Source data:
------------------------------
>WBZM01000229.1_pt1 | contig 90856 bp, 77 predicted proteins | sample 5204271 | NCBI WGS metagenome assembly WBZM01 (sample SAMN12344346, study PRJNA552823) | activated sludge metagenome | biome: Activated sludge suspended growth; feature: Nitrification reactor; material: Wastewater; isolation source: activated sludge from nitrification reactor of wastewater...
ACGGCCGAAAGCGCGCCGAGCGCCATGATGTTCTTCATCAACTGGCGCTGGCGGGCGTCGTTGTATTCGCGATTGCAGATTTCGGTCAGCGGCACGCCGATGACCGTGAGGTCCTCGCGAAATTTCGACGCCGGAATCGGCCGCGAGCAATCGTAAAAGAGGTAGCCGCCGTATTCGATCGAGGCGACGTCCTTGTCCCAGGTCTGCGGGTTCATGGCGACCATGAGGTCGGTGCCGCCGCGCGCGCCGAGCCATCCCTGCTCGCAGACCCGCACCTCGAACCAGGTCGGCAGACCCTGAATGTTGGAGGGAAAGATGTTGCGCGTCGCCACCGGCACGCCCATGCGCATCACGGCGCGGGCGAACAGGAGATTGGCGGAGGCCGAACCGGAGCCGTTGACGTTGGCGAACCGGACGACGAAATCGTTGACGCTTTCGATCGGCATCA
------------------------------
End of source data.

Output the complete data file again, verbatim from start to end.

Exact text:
>WBZM01000229.1_pt1 | contig 90856 bp, 77 predicted proteins | sample 5204271 | NCBI WGS metagenome assembly WBZM01 (sample SAMN12344346, study PRJNA552823) | activated sludge metagenome | biome: Activated sludge suspended growth; feature: Nitrification reactor; material: Wastewater; isolation source: activated sludge from nitrification reactor of wastewater...
ACGGCCGAAAGCGCGCCGAGCGCCATGATGTTCTTCATCAACTGGCGCTGGCGGGCGTCGTTGTATTCGCGATTGCAGATTTCGGTCAGCGGCACGCCGATGACCGTGAGGTCCTCGCGAAATTTCGACGCCGGAATCGGCCGCGAGCAATCGTAAAAGAGGTAGCCGCCGTATTCGATCGAGGCGACGTCCTTGTCCCAGGTCTGCGGGTTCATGGCGACCATGAGGTCGGTGCCGCCGCGCGCGCCGAGCCATCCCTGCTCGCAGACCCGCACCTCGAACCAGGTCGGCAGACCCTGAATGTTGGAGGGAAAGATGTTGCGCGTCGCCACCGGCACGCCCATGCGCATCACGGCGCGGGCGAACAGGAGATTGGCGGAGGCCGAACCGGAGCCGTTGACGTTGGCGAACCGGACGACGAAATCGTTGACGCTTTCGATCGGCATCA